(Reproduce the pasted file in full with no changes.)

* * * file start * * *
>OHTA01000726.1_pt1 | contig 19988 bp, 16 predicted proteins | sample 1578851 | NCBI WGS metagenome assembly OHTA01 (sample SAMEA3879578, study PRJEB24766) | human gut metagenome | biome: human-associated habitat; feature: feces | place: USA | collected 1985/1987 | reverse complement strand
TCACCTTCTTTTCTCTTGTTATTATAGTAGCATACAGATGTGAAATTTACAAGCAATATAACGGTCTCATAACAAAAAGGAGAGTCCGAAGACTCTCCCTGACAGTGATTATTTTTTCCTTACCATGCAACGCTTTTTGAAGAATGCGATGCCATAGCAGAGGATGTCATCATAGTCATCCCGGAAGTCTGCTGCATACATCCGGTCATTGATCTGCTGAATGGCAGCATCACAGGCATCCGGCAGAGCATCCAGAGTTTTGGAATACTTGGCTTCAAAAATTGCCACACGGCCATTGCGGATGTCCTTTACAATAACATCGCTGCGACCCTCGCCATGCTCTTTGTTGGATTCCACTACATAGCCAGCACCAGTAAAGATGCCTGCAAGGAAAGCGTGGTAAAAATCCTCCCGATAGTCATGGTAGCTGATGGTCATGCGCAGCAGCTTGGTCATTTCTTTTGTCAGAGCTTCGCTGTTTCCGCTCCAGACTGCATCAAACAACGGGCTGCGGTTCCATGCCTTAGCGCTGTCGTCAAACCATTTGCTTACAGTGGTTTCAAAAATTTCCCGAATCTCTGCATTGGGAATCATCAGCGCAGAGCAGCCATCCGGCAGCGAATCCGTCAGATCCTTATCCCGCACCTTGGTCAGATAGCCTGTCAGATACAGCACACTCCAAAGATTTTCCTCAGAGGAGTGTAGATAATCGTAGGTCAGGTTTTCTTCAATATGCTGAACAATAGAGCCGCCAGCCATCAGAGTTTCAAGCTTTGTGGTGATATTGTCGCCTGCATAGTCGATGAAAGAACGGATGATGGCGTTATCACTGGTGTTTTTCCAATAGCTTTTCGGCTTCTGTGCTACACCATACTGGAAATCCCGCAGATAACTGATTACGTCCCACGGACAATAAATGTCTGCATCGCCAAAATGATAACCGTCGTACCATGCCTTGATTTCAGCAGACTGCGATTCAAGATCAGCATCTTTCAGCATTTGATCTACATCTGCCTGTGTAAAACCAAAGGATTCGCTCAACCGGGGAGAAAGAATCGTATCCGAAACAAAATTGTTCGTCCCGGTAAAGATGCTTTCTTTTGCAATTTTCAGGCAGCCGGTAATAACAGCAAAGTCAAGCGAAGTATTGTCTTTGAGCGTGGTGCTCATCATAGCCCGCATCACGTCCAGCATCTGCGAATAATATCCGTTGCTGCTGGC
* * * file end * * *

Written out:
>OHTA01000726.1_pt1 | contig 19988 bp, 16 predicted proteins | sample 1578851 | NCBI WGS metagenome assembly OHTA01 (sample SAMEA3879578, study PRJEB24766) | human gut metagenome | biome: human-associated habitat; feature: feces | place: USA | collected 1985/1987 | reverse complement strand
TCACCTTCTTTTCTCTTGTTATTATAGTAGCATACAGATGTGAAATTTACAAGCAATATAACGGTCTCATAACAAAAAGGAGAGTCCGAAGACTCTCCCTGACAGTGATTATTTTTTCCTTACCATGCAACGCTTTTTGAAGAATGCGATGCCATAGCAGAGGATGTCATCATAGTCATCCCGGAAGTCTGCTGCATACATCCGGTCATTGATCTGCTGAATGGCAGCATCACAGGCATCCGGCAGAGCATCCAGAGTTTTGGAATACTTGGCTTCAAAAATTGCCACACGGCCATTGCGGATGTCCTTTACAATAACATCGCTGCGACCCTCGCCATGCTCTTTGTTGGATTCCACTACATAGCCAGCACCAGTAAAGATGCCTGCAAGGAAAGCGTGGTAAAAATCCTCCCGATAGTCATGGTAGCTGATGGTCATGCGCAGCAGCTTGGTCATTTCTTTTGTCAGAGCTTCGCTGTTTCCGCTCCAGACTGCATCAAACAACGGGCTGCGGTTCCATGCCTTAGCGCTGTCGTCAAACCATTTGCTTACAGTGGTTTCAAAAATTTCCCGAATCTCTGCATTGGGAATCATCAGCGCAGAGCAGCCATCCGGCAGCGAATCCGTCAGATCCTTATCCCGCACCTTGGTCAGATAGCCTGTCAGATACAGCACACTCCAAAGATTTTCCTCAGAGGAGTGTAGATAATCGTAGGTCAGGTTTTCTTCAATATGCTGAACAATAGAGCCGCCAGCCATCAGAGTTTCAAGCTTTGTGGTGATATTGTCGCCTGCATAGTCGATGAAAGAACGGATGATGGCGTTATCACTGGTGTTTTTCCAATAGCTTTTCGGCTTCTGTGCTACACCATACTGGAAATCCCGCAGATAACTGATTACGTCCCACGGACAATAAATGTCTGCATCGCCAAAATGATAACCGTCGTACCATGCCTTGATTTCAGCAGACTGCGATTCAAGATCAGCATCTTTCAGCATTTGATCTACATCTGCCTGTGTAAAACCAAAGGATTCGCTCAACCGGGGAGAAAGAATCGTATCCGAAACAAAATTGTTCGTCCCGGTAAAGATGCTTTCTTTTGCAATTTTCAGGCAGCCGGTAATAACAGCAAAGTCAAGCGAAGTATTGTCTTTGAGCGTGGTGCTCATCATAGCCCGCATCACGTCCAGCATCTGCGAATAATATCCGTTGCTGCTGGC